The 46,XX ovotesticular genetic make-up is the presence of both ovarian and testicular tissue. It is known as true hermaphroditism, and occurs in between one out of every 20,000 live births, accounting for less than 10 per cent of all disorders/differences in sexual development (DSD). The most common presentation is female internal reproductive organs (uterus, hemi-uterus or rudimentary uterus), but external genitalia ranges from apparent female to apparent male, with chordee and hypospadias. Sometimes a normal penis and testes descend that contain parts of ovaries too. Men are usually infertile, whereas women may be fertile.
It isn’t clear exactly what is going on in ovotesticular DSD, but most cases (65 per cent) are SRY-negative – this is the area that determines sex. Rarely a person may have a copy of the SRY gene, have SOX9 gene duplication, or have a mutation in the RSP01 or WNT4 genes in an XX sex reversal predisposition to squamous cell carcinoma and Serkal syndrome respectively.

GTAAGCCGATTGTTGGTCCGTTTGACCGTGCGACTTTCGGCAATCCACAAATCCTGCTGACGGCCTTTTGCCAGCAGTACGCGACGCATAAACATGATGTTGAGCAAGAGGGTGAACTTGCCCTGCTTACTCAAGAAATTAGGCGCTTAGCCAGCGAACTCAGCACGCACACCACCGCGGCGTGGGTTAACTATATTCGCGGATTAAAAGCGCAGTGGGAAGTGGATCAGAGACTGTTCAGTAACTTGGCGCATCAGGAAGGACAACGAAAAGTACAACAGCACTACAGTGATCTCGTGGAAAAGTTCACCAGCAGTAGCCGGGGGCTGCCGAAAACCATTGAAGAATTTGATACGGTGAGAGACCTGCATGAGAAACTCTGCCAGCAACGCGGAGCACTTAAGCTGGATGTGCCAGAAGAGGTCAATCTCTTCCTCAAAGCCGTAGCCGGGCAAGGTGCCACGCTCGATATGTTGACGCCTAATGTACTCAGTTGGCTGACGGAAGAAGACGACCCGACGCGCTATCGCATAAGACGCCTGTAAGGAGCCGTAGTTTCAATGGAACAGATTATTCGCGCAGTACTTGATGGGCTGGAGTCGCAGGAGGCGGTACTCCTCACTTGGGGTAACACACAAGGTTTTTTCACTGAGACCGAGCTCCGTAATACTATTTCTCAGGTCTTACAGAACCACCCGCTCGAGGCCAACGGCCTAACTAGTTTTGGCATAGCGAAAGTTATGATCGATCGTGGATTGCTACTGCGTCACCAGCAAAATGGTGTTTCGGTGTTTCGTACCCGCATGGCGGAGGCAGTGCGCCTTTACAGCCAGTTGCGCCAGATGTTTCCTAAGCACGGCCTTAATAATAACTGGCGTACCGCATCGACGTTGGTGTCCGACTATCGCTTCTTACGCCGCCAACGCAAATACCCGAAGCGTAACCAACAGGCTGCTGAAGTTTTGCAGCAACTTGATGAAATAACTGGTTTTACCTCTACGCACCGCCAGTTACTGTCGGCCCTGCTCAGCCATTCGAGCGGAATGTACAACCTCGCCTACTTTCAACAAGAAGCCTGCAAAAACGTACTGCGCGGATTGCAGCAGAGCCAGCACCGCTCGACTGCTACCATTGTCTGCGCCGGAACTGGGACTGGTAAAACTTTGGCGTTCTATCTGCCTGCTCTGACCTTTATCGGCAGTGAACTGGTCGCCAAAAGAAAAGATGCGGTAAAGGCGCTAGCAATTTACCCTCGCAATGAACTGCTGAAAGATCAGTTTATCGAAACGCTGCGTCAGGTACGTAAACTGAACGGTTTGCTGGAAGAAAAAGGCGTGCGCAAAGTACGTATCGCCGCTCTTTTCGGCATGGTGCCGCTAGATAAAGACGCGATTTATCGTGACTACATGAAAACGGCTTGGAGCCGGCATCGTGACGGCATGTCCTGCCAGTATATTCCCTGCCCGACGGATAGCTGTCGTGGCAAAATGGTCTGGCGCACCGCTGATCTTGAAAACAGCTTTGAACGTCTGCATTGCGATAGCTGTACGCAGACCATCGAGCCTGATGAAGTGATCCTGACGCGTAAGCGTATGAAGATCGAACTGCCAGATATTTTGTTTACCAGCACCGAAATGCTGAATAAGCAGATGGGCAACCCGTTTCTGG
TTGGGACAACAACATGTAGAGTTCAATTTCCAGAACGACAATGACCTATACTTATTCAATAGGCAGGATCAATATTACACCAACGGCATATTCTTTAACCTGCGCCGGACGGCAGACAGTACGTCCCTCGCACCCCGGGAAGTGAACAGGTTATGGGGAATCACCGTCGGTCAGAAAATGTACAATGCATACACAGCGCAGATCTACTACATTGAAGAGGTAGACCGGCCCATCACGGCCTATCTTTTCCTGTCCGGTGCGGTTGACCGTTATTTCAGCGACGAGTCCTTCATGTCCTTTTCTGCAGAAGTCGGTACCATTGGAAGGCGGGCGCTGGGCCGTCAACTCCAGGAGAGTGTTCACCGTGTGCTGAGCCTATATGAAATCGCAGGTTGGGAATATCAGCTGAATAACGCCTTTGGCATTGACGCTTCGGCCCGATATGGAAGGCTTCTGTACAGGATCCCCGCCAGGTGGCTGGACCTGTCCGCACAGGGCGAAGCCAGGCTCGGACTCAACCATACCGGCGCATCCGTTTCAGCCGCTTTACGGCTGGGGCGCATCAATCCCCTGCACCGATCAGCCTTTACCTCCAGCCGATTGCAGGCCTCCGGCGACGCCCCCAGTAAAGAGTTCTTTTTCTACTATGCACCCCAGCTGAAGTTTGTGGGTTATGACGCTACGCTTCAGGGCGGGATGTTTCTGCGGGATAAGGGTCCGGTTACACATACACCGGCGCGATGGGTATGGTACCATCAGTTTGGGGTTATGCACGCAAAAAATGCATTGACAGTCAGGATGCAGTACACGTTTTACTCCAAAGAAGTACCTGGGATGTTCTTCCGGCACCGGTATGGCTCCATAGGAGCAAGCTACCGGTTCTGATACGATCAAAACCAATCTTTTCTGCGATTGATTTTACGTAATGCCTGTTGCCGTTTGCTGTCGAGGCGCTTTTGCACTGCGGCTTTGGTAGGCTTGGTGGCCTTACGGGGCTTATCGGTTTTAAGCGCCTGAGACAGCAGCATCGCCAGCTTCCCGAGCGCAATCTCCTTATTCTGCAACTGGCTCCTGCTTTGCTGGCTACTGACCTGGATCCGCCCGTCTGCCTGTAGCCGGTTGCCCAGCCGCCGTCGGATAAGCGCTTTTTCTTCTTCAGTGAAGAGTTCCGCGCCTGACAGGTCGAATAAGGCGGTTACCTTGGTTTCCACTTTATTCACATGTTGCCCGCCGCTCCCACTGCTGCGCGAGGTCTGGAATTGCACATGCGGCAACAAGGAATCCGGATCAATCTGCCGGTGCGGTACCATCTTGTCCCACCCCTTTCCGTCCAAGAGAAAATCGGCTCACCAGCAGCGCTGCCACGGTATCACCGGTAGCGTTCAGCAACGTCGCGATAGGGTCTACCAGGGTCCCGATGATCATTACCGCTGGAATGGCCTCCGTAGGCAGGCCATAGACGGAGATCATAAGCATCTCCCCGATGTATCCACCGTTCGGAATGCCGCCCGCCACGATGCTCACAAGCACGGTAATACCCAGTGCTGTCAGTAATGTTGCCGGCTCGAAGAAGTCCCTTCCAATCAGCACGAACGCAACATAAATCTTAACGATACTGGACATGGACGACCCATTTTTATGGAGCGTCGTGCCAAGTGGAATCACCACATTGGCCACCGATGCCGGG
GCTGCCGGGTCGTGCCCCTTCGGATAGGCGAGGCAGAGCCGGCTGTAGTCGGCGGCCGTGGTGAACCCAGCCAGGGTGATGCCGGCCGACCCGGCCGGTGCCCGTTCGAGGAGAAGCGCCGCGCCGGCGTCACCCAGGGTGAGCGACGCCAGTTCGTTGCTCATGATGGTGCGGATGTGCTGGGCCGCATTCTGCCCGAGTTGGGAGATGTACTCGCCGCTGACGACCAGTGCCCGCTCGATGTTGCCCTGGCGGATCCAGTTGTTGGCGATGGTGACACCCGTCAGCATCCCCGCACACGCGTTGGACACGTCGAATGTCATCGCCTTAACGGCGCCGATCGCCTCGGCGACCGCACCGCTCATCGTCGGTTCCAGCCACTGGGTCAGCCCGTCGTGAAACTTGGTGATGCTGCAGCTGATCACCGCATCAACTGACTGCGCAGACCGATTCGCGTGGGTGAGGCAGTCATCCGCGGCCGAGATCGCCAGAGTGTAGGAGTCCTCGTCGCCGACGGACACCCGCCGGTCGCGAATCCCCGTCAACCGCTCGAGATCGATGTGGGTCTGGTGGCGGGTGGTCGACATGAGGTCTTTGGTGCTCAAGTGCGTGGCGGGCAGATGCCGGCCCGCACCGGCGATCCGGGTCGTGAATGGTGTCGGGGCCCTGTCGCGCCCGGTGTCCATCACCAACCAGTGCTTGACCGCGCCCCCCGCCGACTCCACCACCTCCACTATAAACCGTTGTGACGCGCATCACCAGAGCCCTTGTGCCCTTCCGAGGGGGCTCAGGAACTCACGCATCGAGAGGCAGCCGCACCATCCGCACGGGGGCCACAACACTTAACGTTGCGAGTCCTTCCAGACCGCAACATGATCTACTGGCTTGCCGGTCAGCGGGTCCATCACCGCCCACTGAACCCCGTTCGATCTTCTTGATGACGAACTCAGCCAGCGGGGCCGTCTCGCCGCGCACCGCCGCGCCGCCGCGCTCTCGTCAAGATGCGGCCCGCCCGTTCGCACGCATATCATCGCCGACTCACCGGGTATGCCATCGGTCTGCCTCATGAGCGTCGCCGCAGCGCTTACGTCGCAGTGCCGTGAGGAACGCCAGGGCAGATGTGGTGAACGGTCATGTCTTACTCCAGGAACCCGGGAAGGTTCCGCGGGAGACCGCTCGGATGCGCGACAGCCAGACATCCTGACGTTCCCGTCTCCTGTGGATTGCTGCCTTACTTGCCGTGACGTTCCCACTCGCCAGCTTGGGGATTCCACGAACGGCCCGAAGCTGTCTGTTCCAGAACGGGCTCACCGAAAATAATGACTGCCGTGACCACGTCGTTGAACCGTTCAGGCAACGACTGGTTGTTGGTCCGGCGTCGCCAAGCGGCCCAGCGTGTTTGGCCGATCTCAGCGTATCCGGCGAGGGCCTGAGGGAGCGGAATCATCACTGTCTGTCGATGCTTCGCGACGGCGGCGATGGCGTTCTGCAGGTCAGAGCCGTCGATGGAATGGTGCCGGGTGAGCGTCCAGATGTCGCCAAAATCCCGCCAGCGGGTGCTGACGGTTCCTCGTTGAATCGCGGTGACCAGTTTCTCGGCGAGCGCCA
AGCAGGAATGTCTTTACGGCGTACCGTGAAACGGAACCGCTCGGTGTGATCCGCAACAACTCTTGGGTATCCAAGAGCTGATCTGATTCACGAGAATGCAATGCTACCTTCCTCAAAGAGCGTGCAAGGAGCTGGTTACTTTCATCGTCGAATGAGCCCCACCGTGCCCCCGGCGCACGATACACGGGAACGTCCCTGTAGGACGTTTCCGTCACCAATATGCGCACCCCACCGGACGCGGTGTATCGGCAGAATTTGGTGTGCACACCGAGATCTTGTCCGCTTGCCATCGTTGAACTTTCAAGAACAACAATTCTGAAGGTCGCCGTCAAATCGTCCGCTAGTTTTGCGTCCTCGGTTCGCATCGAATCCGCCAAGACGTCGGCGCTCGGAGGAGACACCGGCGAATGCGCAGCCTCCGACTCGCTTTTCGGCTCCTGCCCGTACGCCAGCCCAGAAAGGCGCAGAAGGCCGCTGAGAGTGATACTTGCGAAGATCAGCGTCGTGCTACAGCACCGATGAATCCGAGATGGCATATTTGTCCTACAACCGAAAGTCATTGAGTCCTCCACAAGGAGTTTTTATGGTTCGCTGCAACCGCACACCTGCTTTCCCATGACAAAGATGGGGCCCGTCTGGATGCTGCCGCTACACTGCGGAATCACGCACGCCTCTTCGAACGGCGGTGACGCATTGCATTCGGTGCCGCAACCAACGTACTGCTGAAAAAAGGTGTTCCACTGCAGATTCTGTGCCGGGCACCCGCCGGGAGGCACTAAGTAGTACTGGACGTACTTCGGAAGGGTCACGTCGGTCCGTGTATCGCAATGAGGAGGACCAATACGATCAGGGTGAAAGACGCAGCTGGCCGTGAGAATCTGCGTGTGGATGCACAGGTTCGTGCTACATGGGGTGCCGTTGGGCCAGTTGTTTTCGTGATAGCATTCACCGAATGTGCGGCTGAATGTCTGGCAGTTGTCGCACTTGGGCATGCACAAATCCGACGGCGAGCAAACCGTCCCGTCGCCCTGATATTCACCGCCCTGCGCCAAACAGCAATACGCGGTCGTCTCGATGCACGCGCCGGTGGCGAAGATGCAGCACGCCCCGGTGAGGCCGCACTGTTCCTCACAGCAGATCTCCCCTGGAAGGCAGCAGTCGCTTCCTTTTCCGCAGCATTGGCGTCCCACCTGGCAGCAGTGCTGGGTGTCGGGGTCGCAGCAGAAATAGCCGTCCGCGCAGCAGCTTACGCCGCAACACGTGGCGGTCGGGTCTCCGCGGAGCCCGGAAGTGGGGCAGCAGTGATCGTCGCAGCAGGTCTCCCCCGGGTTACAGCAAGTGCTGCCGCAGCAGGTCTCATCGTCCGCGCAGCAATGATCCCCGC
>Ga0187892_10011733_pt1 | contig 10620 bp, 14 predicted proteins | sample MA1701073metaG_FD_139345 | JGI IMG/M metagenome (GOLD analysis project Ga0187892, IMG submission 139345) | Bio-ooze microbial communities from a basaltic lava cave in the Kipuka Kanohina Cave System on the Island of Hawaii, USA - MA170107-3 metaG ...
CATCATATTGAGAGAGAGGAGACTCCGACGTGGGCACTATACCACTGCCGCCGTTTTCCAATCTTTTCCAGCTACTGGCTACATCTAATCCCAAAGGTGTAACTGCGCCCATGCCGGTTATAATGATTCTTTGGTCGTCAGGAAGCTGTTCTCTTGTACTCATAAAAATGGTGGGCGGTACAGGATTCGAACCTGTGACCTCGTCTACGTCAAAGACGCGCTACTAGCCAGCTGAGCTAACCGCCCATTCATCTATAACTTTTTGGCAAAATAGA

Diagnosis of ovotesticular DSD
Diagnosis of ovotesticular DSD is usually before the child reaches five years of age, since the genitalia is usually atypical. Some children will develop abnormal signs at puberty. Diagnosis is complex and uses several different methods to determine the extent of the changes.
Signs and symptoms of ovotesticular DSD
- Lower abdominal pain
- Breast development in boys
- Inguinal hernia
- Inguino Scrotal mass
- No period
Treatment and management of ovotesticular DSD
Psychological support is a must for the family, because depending on the extent of the person’s atypicalities, treatments are likely going to involve hormone replacements and possibly surgical interventions. Usually it is now recommended to wait until a child can make up their own mind, where possible, about what will occur in their body as it pertains to gender assignment.